/// for signature verification of transactions for the newly created
    /// account.
    pub pubkeys: Vec<common::PublicKey>

Finally, the tx performs the following writes to storage:

  • The multisig vp
  • The threshold
  • The list of public keys of the signers

Multisignature accounts can also be initialised at genesis time - in this case, the requisite parameters are kept in the genesis file and written to storage during initialisation.

Multisig account init validation

Since the VP of an established account does not get triggered at account creation, no checks will be run on the multisig parameters, meaning that the creator could provide wrong data.

To perform validation at account creation time we could:

  1. Write in storage the addresses together with the public keys to trigger their VPs
  2. Manually trigger the multisig VP even at creation time
  3. Create an internal VP managing the creation of every multisig account

All of these solutions would require the init transaction to become a multisigned one.

Solution 1 actually exhibits a problem: in case the members of the account would like to exclude one of them from the account, the target account could refuse to sign the multisig transaction carrying this modification. At validation time, his private VP will be triggered and, since there's no signature matching his own public key in the transaction, it would reject it effectively preventing the multisig account to operate on itself even with enough signatures to match the threshold. This goes against the principle that a multisig account should be self-sufficient and controlled by its own VP and not those of its members.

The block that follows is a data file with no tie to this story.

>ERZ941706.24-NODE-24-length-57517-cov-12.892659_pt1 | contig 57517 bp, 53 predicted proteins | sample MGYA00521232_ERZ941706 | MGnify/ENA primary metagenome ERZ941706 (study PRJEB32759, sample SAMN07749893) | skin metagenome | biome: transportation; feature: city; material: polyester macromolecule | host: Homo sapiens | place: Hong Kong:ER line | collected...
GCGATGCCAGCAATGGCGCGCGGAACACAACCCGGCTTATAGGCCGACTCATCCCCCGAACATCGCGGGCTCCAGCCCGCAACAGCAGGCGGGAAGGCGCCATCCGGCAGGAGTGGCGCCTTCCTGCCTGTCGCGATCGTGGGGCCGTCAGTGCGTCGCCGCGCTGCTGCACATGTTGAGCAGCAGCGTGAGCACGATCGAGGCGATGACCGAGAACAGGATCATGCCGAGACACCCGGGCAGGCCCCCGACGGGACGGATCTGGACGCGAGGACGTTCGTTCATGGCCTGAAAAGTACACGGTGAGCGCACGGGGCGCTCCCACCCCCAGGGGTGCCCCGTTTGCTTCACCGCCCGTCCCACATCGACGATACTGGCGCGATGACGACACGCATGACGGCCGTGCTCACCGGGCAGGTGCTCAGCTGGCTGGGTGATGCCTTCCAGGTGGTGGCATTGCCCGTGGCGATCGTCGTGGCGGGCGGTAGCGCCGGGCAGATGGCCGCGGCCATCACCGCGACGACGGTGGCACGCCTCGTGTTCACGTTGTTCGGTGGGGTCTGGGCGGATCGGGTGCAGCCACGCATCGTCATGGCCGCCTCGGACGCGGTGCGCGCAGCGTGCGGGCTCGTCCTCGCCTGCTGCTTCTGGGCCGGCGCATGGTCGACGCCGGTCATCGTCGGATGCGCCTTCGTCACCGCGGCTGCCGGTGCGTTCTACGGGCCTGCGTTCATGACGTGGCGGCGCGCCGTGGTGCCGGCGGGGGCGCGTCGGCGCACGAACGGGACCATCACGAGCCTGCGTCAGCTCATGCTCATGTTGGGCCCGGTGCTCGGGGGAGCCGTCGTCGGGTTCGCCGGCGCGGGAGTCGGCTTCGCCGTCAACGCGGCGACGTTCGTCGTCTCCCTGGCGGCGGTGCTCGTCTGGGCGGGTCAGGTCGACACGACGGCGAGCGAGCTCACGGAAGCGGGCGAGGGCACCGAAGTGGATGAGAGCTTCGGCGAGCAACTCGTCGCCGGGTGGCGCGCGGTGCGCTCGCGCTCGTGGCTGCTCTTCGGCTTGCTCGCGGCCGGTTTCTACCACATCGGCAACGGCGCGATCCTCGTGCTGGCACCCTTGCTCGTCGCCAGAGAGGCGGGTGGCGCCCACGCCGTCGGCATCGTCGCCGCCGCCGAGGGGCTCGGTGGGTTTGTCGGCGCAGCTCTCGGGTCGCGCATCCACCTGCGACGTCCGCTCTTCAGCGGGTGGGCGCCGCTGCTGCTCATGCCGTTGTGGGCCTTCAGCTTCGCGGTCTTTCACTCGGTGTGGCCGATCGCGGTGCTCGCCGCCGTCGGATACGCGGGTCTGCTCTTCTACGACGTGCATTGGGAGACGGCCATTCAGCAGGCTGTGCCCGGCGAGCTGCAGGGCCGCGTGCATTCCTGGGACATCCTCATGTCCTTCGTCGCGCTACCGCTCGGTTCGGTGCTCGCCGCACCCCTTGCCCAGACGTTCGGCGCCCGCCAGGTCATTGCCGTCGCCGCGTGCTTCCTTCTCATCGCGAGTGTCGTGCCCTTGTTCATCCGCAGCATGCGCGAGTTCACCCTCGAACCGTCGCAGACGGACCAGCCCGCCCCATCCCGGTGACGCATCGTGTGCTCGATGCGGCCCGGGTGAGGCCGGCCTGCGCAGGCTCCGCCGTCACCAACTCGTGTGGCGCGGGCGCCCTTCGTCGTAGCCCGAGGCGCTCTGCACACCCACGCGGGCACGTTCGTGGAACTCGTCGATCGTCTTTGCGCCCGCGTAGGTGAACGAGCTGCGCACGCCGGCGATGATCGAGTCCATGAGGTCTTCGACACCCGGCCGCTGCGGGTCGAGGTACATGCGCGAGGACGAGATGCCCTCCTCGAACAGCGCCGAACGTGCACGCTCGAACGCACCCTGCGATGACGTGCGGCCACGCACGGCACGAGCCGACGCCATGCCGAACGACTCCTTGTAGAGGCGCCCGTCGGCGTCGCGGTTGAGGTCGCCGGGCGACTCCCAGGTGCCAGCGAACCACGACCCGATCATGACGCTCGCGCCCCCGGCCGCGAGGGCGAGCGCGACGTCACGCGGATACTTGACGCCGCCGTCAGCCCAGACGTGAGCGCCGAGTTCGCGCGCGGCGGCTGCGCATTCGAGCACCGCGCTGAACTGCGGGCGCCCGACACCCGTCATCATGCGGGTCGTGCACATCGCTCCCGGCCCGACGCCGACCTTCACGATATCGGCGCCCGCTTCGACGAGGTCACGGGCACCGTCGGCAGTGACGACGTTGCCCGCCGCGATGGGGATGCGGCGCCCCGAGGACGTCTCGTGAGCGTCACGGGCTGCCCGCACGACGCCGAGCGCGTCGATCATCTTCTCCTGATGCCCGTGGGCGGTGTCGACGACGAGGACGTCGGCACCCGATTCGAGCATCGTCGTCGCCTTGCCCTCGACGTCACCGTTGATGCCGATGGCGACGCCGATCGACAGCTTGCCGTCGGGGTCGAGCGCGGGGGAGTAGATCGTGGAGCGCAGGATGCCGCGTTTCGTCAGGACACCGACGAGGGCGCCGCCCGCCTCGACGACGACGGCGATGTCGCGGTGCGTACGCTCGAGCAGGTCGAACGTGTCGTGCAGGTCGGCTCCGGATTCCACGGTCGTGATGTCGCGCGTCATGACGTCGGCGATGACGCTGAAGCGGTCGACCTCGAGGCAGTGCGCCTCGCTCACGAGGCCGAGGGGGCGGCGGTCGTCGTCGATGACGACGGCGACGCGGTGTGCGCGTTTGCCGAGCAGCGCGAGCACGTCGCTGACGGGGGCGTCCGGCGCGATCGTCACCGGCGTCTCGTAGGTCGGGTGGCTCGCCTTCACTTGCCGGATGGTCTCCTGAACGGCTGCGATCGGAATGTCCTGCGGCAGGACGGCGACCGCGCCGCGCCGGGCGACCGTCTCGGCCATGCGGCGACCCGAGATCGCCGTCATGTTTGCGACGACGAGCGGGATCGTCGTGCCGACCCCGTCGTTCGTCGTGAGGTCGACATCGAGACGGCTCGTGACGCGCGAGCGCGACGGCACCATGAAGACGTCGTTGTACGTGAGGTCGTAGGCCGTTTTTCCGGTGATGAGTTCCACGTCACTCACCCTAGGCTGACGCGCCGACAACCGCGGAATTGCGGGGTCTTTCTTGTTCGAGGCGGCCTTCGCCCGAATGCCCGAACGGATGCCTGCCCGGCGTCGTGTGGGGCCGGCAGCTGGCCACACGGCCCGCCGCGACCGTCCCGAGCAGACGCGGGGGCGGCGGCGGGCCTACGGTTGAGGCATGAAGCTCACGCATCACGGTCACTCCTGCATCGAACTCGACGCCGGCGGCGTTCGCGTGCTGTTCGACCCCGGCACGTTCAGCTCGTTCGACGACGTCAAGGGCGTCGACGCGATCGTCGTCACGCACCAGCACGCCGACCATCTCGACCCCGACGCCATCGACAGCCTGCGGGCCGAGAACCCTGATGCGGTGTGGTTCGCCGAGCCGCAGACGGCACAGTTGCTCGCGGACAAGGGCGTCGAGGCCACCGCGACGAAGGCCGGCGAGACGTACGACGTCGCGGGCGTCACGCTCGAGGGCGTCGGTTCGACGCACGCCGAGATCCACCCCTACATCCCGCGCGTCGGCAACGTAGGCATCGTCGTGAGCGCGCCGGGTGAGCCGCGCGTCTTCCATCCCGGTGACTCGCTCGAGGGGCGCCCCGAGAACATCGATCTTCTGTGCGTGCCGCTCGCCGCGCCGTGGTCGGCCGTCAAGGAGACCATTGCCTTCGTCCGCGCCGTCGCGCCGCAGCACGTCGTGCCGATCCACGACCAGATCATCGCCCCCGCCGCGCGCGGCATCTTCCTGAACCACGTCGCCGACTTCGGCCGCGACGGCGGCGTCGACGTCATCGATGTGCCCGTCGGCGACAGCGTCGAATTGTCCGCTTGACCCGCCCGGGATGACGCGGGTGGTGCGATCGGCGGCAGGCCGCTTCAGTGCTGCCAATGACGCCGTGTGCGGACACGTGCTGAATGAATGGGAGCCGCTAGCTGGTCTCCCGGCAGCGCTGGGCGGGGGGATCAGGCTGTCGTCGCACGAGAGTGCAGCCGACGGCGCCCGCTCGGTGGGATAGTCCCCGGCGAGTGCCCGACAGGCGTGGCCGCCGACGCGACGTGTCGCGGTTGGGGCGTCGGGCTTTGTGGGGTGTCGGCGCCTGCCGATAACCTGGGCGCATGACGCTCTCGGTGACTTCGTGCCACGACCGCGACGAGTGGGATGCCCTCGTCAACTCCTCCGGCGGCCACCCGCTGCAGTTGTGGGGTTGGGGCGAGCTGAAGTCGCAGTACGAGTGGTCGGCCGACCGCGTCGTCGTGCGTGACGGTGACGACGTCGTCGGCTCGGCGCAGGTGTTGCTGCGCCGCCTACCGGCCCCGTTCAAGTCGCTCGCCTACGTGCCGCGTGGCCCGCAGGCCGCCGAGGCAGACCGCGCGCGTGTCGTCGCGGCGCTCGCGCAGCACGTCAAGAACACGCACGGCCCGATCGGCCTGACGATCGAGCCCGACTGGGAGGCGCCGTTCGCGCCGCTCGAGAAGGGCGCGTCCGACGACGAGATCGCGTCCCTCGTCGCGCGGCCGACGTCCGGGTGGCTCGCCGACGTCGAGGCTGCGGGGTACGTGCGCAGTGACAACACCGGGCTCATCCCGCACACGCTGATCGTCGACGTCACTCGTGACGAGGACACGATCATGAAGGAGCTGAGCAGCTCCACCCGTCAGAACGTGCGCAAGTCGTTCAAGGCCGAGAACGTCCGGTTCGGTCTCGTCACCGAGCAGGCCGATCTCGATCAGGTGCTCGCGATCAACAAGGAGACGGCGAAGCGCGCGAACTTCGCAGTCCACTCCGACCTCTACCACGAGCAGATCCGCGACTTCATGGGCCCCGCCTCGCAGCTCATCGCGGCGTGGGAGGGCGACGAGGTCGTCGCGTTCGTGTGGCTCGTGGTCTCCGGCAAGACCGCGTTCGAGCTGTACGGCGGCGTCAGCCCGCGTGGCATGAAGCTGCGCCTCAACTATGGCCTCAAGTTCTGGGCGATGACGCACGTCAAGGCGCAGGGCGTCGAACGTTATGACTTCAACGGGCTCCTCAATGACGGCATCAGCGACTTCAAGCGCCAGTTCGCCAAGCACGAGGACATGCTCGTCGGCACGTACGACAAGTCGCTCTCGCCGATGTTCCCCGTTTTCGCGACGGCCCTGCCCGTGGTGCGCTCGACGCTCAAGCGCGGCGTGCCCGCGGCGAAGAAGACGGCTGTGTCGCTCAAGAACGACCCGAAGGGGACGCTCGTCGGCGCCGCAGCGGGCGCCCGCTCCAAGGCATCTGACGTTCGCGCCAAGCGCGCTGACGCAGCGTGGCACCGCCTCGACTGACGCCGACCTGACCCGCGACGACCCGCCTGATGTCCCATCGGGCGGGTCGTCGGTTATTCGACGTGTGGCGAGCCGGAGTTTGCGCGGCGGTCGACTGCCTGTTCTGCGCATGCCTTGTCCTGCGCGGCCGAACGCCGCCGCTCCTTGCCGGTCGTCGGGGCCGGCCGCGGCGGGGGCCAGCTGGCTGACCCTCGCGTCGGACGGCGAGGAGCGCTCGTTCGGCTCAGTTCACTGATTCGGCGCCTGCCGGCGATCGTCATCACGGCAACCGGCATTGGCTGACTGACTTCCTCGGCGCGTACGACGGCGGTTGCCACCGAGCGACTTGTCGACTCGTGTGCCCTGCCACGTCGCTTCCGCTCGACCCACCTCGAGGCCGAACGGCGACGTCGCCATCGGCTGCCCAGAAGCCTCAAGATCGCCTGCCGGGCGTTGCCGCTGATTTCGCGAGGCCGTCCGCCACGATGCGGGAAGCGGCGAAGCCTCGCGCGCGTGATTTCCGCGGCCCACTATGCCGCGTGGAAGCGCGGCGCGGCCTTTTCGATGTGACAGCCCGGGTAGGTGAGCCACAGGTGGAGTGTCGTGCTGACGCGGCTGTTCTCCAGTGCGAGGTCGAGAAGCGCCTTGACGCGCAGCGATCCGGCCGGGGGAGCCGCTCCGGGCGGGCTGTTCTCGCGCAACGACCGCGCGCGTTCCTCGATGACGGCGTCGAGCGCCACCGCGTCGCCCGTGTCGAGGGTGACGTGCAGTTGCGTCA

Solution 2 would perform just a partial check since the logic of the VP will revolve around the threshold.

Finally, solution 3 would require an internal VP dedicated to the management of multisig addresses' parameters both at creation and modification time. This could implement a logic based on the threshold or a logic requiring a signature by all the members to initialize/modify a multisig account's parameters. The former effectively collapses to the VP of the account itself (making the internal VP redundant), while the latter has the same problem as solution 1.

In the end, we don't implement any of these checks and will leave the responsibility to the signer of the transaction creating the address: in case of an error he can simply submit a new transaction to generate the correct account. On the other side, the participants of a multisig account can refuse to sign transactions if they don't agree on the parameters defining the account itself.

Transaction construction

To craft a multisigned transaction, the involved parties will need to coordinate. More specifically, the transaction will be constructed by one entity which will then distribute it to the signers and collect their signatures: note that the constructing party doesn't necessarily need to be one of the signers. Finally, these signatures will be inserted in the SignedTxData struct so that it can be encrypted, wrapped and submitted to the network.

Namada does not provide a layer to support this process, so the involved parties will need to rely on an external communication mechanism.